Negative Results of High Dose Biotin (MD1003) Clinical Trial Published
October 29, 2020
A large Phase 3 clinical trial of high-dose Biotin (MD1003®
) in people with progressive MS failed to reverse disability or improve walking speed. The results, originally announced by MedDay Pharmaceuticals in March 2020, have now been published. Treatment with biotin led to inaccurate laboratory tests for other health conditions. The authors conclude that MD1003 or commercially available high-dose biotin supplements should not be used to treat progressive MS.
“Safety and efficacy of MD1003 (high-dose biotin) in patients with progressive multiple sclerosis (SPI2): a randomised, double-blind, placebo-controlled, phase 3 trial”
- Biotin is considered a form of vitamin B, and is a component of various enzymes that help break down certain substances in the body. It was being tested to see if it could provide support for what may be increased energy demands of brain cells during the course of MS. Previous studies had shown mixed results in people with MS.
- This trial involved 642 people with primary progressive MS and secondary progressive MS who did not have recent relapses. Participants took MD1003 or placebo three times a day for 15 months.
- The primary endpoint for the study was reversal of functional disability as measured by the proportion of participants with an improvement in either the standard EDSS scale (that largely tests walking ability), or in the time needed to walk 25 feet, at 12 months and confirmed at 15 months. MD1003 did not significantly improve either. Other analyses of nervous system biomarkers also showed no evidence of a neuroprotective effect for biotin.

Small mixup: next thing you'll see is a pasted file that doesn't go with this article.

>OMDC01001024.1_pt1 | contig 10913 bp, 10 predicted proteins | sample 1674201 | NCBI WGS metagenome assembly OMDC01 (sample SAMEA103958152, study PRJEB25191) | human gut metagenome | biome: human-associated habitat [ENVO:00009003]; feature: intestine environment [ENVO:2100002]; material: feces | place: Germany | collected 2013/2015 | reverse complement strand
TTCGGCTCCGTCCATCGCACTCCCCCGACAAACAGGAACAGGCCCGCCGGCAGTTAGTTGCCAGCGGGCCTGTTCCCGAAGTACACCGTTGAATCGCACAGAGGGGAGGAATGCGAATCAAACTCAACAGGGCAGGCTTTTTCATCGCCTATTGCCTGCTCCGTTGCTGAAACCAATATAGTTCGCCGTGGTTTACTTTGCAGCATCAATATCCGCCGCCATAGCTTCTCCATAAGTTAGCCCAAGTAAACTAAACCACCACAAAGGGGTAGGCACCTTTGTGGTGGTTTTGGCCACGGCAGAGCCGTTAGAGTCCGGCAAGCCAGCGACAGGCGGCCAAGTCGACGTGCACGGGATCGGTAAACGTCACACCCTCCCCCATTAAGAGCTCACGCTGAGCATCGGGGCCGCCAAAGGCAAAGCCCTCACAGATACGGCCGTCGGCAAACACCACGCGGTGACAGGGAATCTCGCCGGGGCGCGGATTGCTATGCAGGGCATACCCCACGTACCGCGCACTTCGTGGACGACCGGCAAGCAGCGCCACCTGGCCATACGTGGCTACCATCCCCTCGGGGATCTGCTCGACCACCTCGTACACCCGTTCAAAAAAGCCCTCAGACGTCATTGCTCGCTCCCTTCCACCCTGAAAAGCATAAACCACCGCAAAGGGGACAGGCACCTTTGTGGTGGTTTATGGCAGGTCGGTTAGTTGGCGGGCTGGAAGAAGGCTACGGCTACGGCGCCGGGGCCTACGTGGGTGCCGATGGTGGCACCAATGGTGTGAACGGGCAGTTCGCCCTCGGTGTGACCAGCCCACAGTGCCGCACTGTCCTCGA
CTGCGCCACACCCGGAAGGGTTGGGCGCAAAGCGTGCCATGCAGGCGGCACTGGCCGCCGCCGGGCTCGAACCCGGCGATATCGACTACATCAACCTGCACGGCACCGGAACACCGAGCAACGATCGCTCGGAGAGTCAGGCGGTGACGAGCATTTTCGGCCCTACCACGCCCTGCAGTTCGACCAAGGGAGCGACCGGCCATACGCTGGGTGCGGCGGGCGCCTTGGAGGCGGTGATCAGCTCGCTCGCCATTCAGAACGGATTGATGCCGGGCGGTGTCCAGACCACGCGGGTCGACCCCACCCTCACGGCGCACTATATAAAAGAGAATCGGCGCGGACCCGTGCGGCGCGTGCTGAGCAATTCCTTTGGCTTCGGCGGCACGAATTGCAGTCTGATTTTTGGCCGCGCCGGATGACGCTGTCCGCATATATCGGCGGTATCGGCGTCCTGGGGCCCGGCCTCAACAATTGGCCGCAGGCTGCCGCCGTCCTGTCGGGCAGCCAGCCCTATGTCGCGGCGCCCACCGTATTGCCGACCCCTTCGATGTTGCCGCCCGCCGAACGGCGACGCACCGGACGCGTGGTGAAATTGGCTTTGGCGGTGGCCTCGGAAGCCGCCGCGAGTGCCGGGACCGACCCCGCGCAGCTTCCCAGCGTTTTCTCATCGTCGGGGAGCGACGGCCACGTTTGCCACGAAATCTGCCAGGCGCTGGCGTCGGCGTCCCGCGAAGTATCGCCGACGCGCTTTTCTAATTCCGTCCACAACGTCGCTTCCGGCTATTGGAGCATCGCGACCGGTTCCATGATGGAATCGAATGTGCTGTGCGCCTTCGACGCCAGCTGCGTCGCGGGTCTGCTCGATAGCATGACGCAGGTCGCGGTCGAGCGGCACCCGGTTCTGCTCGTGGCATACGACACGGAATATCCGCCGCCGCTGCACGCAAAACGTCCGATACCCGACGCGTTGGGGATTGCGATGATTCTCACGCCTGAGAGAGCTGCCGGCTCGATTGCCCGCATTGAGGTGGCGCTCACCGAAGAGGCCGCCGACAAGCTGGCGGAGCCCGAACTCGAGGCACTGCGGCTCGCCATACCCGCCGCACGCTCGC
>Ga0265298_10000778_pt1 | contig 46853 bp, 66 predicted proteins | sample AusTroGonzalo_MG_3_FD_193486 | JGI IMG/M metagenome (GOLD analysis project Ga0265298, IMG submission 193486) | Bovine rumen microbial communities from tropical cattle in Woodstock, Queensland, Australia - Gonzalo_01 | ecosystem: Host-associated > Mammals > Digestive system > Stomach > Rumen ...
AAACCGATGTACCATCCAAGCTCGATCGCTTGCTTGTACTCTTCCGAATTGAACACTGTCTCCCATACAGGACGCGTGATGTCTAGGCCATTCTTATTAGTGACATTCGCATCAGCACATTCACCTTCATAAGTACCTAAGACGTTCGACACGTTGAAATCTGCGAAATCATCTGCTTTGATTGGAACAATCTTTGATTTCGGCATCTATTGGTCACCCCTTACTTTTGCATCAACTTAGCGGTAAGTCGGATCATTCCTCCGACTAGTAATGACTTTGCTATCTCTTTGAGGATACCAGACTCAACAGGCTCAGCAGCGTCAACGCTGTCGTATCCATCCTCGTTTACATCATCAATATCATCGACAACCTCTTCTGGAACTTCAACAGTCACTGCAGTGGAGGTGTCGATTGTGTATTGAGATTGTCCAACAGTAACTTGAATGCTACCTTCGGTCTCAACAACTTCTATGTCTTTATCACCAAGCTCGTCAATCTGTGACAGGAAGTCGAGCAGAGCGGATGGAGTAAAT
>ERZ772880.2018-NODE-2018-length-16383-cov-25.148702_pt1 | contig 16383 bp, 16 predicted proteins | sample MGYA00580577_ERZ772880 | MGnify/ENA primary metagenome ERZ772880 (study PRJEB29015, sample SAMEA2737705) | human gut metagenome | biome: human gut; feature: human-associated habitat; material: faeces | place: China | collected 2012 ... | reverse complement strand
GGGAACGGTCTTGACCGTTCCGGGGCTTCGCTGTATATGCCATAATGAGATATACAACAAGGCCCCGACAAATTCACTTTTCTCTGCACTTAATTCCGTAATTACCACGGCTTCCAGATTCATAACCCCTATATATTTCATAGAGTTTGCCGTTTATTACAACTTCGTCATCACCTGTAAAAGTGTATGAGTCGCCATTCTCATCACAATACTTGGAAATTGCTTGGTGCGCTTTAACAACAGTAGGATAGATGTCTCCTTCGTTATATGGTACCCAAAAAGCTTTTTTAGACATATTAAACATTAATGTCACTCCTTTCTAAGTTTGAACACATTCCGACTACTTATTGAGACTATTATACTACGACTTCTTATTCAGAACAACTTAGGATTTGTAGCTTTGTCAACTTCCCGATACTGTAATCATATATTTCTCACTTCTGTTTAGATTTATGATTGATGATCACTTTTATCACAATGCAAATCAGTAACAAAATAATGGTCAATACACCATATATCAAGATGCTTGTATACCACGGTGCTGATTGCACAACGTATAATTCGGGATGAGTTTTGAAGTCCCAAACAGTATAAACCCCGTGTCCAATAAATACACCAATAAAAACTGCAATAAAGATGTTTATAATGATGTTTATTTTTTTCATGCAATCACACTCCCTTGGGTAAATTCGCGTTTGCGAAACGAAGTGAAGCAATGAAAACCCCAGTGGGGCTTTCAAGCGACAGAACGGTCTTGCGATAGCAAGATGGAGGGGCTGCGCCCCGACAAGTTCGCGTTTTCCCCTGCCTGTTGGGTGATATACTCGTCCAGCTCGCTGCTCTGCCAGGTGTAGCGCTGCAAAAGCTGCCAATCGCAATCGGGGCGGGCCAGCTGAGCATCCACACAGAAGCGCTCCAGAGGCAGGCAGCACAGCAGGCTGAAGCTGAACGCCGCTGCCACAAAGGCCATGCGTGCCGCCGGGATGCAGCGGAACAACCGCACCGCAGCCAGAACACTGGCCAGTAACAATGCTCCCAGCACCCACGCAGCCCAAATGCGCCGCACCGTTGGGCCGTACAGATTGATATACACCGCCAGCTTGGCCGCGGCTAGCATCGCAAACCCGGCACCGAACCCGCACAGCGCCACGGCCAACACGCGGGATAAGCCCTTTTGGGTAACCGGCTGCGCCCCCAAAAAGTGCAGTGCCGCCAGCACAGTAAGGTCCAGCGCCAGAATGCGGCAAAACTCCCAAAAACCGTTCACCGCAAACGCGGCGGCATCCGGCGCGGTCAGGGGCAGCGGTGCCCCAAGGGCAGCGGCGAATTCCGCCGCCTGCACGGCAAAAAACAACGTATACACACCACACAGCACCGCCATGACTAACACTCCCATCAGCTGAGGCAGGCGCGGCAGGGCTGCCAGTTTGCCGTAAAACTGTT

- The US Food and Drug Administration (FDA) has issued Safety Communications about biotin’s interference with lab tests. Misleading laboratory tests could lead to mismanagement of thyroid or cardiac conditions.
by Bruce Cree, MD (University of California, San Francisco), Fred Lublin, MD (Icahn School of Medicine at Mount Sinai), and colleagues is published in The Lancet Neurology
(Published October 23, 2020).
MD1003 is a registered trademark of MedDay Pharmaceuticals
Multiple sclerosis is an unpredictable disease of the central nervous system. Currently there is no cure. Symptoms vary from person to person and may include disabling fatigue, mobility challenges, cognitive changes, and vision issues. An estimated 1 million people live with MS in the United States. Early diagnosis and treatment are critical to minimize disability. Significant progress is being made to achieve a world free of MS.